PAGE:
The long-running Selected Papers Series features notable work by University of Chicago faculty. This essay is an edited excerpt; the original was presented as a speech at the 19th annual Management Conference on March 18, 1971, at McCormick Place in Chicago. It was printed as Selected Paper No. 38 under the title “Executive Stress.”
Executives and leaders have always had severe stresses, but in a society in which one questions many issues that were formerly held as truths, leaders are subjected to special and extreme stresses. Today we are concerned about a wide variety of social issues. There’s an almost endless laundry list of them, but just to mention a few: pollution, population, the war, drugs, youth, poverty, racial discrimination, and our economic capacity. While we are concerned with these issues, we’re also involved with an ever-increasing technological society in which, by and large, organizations grow larger, more complicated, and less humanistic. There are tendencies toward fragmentation: that is, the performance of bits and pieces of activity without a feeling of being involved with anything that is complete or whole.
These factors can mix with personal and professional pressures to produce a painful state of stress, and I’d like to discuss a syndrome, or group of symptoms, some or all of which may be present in individuals under stress. These particularly affect people between 40 and 60, the years of maximum leadership expectation and very often of the greatest stress for individuals in executive positions.
What are these symptoms? Often the person under stress becomes irritable; he has a diminished tolerance for frustration; he gets angry easily; he frequently looks tired; he is sometimes fearful; and he startles easily. There may be symptoms of depression and anxiety. In depression there is an internal feeling of sadness, but there are also external signs, such as the individual’s attitude and behavior. He looks sad or depressed; his forehead is furrowed; his mouth corners are downturned; frequently his posture is stooped and he seems turned in upon himself. In anxiety there is a kind of internal uneasiness or dread, as if something distressing, even catastrophic, is about to happen. There may be tremulousness, sweating, disturbances in bowel function, and sleeplessness.
Anxiety may be helpful or it may be disabling. In many situations it is a motivating force that drives us to accomplish much of what we do. The question is not whether anxiety is present but rather, in a particular set of circumstances and at a particular point in time, what level of anxiety seems optimum for the adaptation of an individual. If there is too little, a person may produce less than expected and may not be comfortable or happy in her work. If there is too much, symptoms may appear that are disturbing and that may disrupt her capacity to do whatever job she wishes to accomplish.
Sleeplessness is common. If an individual is anxious, he tends to have difficulty sleeping early in the evening. If he is depressed, he tends to awaken later in the night or early in the morning. Frequently people who have trouble sleeping begin to use medications, often another warning sign.
Disturbing dreams, even nightmares, are common. Often they involve repetition of a situation that wasn’t quite mastered during the day. Many of us, reviewing the unsuccessful handling of a situation, will think, “Gee, I wish I’d said that,” or, “I wish I’d done that.” We may think about it again and again; it helps to resolve anxiety and also prepares us to manage future, similar situations more adequately. In a stress situation, however, that kind of repetitive reworking is not enough. The situation is relived during the night and is expressed in a variety of dreams, which typically are not identical with the disturbing situation but which relate to it.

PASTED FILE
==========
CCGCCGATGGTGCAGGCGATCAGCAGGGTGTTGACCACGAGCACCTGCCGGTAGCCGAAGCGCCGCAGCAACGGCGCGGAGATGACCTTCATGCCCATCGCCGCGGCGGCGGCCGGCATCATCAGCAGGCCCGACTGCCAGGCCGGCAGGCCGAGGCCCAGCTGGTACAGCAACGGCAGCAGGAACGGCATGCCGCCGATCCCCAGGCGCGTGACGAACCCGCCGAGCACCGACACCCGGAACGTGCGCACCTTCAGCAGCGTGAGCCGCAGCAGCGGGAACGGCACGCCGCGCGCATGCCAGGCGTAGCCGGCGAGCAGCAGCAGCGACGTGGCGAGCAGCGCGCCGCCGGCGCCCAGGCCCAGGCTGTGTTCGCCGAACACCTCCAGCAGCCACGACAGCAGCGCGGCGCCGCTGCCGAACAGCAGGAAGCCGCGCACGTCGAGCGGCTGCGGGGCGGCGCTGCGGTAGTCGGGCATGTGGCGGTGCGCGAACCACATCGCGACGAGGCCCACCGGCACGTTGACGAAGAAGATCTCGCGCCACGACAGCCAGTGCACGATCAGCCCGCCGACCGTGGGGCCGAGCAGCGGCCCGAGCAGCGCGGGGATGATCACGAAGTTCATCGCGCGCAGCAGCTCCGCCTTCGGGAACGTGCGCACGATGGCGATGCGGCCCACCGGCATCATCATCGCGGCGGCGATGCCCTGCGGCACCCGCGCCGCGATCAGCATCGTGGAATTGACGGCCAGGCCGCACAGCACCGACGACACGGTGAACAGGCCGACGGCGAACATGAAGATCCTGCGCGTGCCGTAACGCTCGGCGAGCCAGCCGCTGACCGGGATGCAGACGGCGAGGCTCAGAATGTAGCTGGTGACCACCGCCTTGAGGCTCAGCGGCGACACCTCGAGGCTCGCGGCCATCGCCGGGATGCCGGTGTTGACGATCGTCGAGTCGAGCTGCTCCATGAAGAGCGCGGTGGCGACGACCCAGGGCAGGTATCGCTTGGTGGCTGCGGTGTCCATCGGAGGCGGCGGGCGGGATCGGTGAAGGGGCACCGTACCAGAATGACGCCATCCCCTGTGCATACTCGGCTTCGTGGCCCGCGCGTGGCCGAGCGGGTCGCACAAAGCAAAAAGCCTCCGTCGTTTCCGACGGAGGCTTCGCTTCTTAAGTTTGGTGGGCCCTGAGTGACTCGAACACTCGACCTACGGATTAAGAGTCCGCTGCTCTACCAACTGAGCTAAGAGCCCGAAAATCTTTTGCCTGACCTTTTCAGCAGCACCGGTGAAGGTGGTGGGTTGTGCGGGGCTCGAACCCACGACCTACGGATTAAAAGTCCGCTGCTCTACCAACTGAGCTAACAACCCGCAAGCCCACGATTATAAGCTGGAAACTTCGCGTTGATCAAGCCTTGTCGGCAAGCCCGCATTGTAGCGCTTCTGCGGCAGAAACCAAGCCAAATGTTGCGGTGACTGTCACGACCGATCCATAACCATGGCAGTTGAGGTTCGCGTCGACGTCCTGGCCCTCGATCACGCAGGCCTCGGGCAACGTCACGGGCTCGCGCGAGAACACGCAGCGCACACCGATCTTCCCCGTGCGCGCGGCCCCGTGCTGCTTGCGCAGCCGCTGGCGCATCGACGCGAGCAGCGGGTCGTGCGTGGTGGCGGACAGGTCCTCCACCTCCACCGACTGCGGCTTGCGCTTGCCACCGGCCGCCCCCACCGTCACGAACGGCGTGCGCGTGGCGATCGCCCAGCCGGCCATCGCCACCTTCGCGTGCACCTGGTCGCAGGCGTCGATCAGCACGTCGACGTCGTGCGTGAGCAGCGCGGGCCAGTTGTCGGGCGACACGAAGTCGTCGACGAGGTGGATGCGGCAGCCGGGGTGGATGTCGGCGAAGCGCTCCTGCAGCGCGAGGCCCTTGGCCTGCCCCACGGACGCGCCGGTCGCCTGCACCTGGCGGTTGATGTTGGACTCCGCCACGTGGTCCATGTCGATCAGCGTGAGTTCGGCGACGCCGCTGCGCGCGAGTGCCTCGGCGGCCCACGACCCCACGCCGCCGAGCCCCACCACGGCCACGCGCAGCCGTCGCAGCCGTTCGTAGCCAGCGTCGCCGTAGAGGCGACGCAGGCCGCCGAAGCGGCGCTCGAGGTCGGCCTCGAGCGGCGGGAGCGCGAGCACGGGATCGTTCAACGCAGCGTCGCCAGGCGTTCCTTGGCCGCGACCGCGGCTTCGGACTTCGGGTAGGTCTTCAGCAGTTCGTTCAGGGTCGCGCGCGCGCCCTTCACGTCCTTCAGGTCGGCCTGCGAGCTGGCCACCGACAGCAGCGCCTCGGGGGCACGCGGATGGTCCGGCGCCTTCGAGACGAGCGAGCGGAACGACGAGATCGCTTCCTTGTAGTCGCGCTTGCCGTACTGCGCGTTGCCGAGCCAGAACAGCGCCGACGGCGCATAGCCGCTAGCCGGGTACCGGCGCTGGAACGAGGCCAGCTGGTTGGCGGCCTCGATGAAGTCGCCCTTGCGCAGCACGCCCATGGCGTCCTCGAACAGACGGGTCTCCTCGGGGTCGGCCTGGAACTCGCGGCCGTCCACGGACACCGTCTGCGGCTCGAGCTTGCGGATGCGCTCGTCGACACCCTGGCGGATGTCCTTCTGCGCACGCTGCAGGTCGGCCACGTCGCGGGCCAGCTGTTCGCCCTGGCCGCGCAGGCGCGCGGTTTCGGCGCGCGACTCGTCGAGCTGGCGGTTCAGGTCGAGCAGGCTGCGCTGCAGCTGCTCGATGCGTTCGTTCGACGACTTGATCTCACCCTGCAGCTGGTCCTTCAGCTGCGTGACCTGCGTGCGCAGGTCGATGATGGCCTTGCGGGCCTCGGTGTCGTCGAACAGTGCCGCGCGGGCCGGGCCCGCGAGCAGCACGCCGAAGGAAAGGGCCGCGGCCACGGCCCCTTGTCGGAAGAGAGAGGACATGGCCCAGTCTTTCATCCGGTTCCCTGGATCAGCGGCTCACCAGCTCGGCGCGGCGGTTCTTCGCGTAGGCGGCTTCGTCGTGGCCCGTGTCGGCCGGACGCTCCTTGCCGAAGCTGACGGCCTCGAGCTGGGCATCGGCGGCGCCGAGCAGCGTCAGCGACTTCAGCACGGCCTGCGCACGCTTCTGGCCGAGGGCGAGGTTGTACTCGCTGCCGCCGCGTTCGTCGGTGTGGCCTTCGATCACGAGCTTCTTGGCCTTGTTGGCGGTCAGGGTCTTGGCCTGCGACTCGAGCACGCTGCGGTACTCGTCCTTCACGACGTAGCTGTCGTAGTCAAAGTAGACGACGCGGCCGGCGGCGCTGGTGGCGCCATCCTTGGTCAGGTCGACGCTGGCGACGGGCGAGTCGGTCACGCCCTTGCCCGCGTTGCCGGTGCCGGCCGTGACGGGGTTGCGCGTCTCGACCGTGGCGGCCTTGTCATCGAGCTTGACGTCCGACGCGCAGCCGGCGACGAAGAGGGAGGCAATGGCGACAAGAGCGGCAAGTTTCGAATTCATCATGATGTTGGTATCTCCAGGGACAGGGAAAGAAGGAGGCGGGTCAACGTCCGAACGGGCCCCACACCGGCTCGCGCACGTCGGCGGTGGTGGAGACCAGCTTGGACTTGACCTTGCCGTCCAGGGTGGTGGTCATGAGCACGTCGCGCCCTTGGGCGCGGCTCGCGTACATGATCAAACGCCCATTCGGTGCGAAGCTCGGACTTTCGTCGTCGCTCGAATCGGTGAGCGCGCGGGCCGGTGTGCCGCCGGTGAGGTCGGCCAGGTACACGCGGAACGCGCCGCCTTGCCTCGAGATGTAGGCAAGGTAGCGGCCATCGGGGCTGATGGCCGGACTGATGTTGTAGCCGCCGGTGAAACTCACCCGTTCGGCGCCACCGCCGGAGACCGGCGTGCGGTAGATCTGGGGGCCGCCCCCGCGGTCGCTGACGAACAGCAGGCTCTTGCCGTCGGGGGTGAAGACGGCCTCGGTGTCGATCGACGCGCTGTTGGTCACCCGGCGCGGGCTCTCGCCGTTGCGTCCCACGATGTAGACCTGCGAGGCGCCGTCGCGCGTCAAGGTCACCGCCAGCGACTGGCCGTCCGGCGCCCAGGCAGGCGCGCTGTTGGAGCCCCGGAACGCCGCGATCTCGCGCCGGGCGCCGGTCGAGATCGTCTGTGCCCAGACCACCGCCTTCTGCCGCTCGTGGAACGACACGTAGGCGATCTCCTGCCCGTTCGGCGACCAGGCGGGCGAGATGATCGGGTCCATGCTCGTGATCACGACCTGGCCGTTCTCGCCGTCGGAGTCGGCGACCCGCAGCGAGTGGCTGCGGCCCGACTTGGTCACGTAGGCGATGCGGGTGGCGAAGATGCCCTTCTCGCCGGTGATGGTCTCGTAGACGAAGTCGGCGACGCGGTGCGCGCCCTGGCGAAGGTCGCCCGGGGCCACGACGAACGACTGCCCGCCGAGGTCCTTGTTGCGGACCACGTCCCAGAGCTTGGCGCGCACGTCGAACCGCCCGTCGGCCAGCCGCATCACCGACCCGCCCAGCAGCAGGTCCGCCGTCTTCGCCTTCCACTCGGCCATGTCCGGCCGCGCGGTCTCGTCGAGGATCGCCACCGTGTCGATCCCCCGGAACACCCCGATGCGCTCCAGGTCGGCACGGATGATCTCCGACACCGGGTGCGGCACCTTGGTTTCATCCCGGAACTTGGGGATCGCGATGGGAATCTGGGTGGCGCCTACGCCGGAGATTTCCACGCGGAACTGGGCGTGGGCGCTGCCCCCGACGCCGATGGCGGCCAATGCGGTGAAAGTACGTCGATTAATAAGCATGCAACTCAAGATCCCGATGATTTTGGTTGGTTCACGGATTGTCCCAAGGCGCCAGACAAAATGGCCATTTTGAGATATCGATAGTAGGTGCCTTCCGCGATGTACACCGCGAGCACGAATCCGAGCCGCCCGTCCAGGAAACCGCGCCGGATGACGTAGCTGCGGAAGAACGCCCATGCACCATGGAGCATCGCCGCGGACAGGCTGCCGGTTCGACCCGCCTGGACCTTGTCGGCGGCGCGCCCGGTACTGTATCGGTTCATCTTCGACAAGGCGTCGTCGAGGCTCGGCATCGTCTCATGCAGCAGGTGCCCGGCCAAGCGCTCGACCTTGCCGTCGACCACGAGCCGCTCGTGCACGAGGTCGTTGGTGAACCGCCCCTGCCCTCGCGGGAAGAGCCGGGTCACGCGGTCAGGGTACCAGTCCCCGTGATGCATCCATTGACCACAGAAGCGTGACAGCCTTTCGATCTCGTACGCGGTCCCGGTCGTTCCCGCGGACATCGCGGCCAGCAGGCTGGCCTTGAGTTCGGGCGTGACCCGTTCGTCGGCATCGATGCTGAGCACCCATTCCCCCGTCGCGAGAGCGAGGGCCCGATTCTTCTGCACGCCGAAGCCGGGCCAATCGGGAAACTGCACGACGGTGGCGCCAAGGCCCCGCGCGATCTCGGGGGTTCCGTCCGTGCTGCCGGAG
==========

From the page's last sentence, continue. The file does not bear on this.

This situation is often accompanied by certain physical symptoms and disease states. Gastric distress, indicating peptic ulcer, and high blood pressure—often the prelude to heart disease—are so common that they could almost be viewed as epidemic. If you observed a group of 100 men at age 40 and followed them through to age 60, you would find that 20 of those 100 had had heart attacks. In other words, in that 20-year span there is a 20 percent incidence of heart attack—almost an epidemic in its proportions.
Lessons from wartime
Some clues to treating stress may be derived from our military experience during World War II and the Korean War. In those conflicts, we discovered that when soldiers were in combat for prolonged periods of time, there was a sharp increase in psychiatric casualties. We called that syndrome a “traumatic neurosis.” In World War I we had called it “shell shock,” and in each previous war it had been known by a different name. It’s not a new phenomenon. It has to do with an external situation that is overwhelming to the individual and puts him under such stress that psychological decompensation occurs.
We occasionally see this disorder in civilian life. In its less-common form it can be precipitated by civilian disasters, such as airplane crashes or natural catastrophes. More commonly in civilian life this disorder occurs under conditions of chronic stress such as that to which the executive is exposed.
What safeguards against traumatic neuroses were developed by the US military? Many who were in military service will recognize some of the policies and procedures. When possible, personnel were trained in small groups where there could be depth and continuity of relationships. Again, when it was possible to do so, personnel were placed in situations where they continued to maintain the same relationships after training, even into combat.
All of us in military service become aware of how intense some of these relationships might be. In military units with high morale, the men form a relationship that is much like the relationship within a family. There seems to be some value in small groups: people trained in small groups get to know one another very well; they get to know their leaders; and they develop a kind of trust and confidence in one another, which offers the members of the group a great deal of support. Of course when that state is combined with the moral issue of having a highly valued purpose or cause, it is a powerful influence in shaping human behavior. The absence of that factor may be one of the problems in Vietnam; the sense of purpose or cause isn’t there, and some of the issues disturbing our troops may result from a lack of that shared ideal goal.